Kids are funny. I don’t mean “ha ha” funny. I mean, “It’s a good thing my love for you prevents me from stringing you up by your toes” funny.
Have you ever noticed that when it’s time for dinner, the imperative, “Wash your hands,” means a soap-optional 30-second pass under the faucet, but after a post-bedtime bathroom trip, “Wash your hands,” means lingering long enough for a full manicure with a paraffin dip?
I don’t blame them. Hell, I’m an adult, and even I rush to do things that are exciting to me, and drag my feet when I’m not looking forward to something.
Today takes the cake though. So far, anyway, as I am certain more, shall we say, interesting, events shall occur in the rest of our parenting time with these two. Today, in advance of That Which Shall Not Be Named, Stacy decided that it was a good day for the kids to clean their rooms. Due to the fact that room-cleaning is fun for exactly no one, he offered an unnamed bonus for the first one done.
I must say, our standards for a clean room are fairly lax. We are not particularly tidy people, ourselves. Our children are vigorous players and imaginaters, and we support that. Seeing most of the floor is good. Clearing all trash is necessary.
La-La went to work right away, and kept on it. This is a big improvement for her. She used to get overwhelmed by the volume of the mess and mentally depart for LaLaLand. We have pared down the contents of her room since then, in spite of the fact that every doll shoe without a match, every broken puzzle piece, and every toy For Ages 12 Months and Under was her favorite. La-La finished cleaning her room in a little less than two hours.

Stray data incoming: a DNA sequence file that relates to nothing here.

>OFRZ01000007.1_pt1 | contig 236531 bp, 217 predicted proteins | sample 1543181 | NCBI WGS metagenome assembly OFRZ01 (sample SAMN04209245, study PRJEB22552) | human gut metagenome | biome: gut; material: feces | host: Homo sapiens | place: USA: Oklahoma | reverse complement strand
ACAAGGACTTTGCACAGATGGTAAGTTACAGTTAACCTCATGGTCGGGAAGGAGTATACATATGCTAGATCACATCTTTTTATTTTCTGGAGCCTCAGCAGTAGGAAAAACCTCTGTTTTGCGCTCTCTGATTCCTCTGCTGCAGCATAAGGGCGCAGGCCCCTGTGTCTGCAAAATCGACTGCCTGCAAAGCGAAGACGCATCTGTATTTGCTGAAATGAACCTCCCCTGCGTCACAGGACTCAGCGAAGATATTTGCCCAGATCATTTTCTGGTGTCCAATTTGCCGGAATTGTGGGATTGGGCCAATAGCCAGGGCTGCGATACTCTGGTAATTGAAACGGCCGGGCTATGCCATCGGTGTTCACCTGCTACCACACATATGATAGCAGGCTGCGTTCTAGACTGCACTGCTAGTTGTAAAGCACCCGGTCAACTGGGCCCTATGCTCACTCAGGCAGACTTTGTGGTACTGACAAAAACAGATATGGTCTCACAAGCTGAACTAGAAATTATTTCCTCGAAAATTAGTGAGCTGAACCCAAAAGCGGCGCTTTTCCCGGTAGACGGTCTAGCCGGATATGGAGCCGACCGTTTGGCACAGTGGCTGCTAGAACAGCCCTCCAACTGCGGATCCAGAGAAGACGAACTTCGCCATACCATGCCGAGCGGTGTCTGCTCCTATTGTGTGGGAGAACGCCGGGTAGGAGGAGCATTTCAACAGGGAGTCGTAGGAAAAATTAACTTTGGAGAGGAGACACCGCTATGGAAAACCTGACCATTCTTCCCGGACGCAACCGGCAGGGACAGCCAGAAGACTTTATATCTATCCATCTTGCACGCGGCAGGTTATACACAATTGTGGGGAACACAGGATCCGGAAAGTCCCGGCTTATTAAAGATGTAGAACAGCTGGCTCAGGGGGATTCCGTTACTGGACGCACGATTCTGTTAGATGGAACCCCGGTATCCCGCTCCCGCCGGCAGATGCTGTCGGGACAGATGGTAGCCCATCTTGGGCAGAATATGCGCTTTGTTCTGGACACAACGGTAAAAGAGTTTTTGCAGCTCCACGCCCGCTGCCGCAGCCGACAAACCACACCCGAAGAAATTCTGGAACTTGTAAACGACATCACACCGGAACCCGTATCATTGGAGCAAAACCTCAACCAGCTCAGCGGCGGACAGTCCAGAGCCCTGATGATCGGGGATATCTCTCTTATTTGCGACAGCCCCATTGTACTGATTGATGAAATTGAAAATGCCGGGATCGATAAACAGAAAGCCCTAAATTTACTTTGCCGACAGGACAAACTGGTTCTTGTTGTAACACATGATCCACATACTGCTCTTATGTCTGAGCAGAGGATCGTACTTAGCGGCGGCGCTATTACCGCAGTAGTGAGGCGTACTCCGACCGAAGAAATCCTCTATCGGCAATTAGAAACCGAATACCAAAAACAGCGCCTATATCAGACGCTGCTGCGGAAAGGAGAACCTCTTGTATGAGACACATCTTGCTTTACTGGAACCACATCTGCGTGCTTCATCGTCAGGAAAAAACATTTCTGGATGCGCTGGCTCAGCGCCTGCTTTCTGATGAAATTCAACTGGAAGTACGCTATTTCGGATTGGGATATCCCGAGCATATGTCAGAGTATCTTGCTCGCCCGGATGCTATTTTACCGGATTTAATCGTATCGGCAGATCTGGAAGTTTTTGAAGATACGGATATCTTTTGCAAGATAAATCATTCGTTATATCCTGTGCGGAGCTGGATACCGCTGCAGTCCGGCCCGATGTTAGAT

Bubs flat does not like picking up his room. Ever. He often solicits help from an adult, which Stacy sometimes obliges. Even though his Mama insists that he can do the same, on his own, just fine, at her house, Bubs persists in resisting tidying his quarters solo here.
Aside from the First-Finish Bonus, a movie, with popcorn and candy was also on the line. In our house, children do not watch television on school nights. Right now, as we are in the two-week lull between summer and fall programming, there’s always a chance for half an hour of Paw Patrol or Wild Kratts here or there. Needless to say, a full-length movie is a powerful draw in this house.
Breaking for lunch without much progress, Bubs asked me if he had more time to clean. I said, yes, of course, because he had a couple more hours until movie time. I did not actually think he would need that long. Kids often have a way of proving you wrong.
After a total of seven hours; no movie, candy, or popcorn; a stern talking-to from me and a stern talking-to from Stacy; and a lot of crying and screaming (some from him and some from us), he finally finished cleaning his room — to minimum standard — just in time for dinner.
Maybe next time it’s room cleaning time he will remember this time, or maybe he won’t. Maybe it won’t be so long or so difficult, even if he doesn’t remember it. Maybe it will be worse. That’s the thing about other people: you never really know how they’re going to respond.
I think it’s easy for us to forget that from the day they arrive in this plane of existence, or perhaps, even before, each child is their own little person, with their own little mind; we can only encourage behavior, because, in the end, they will do what they will.
What was your least favorite chore as a kid?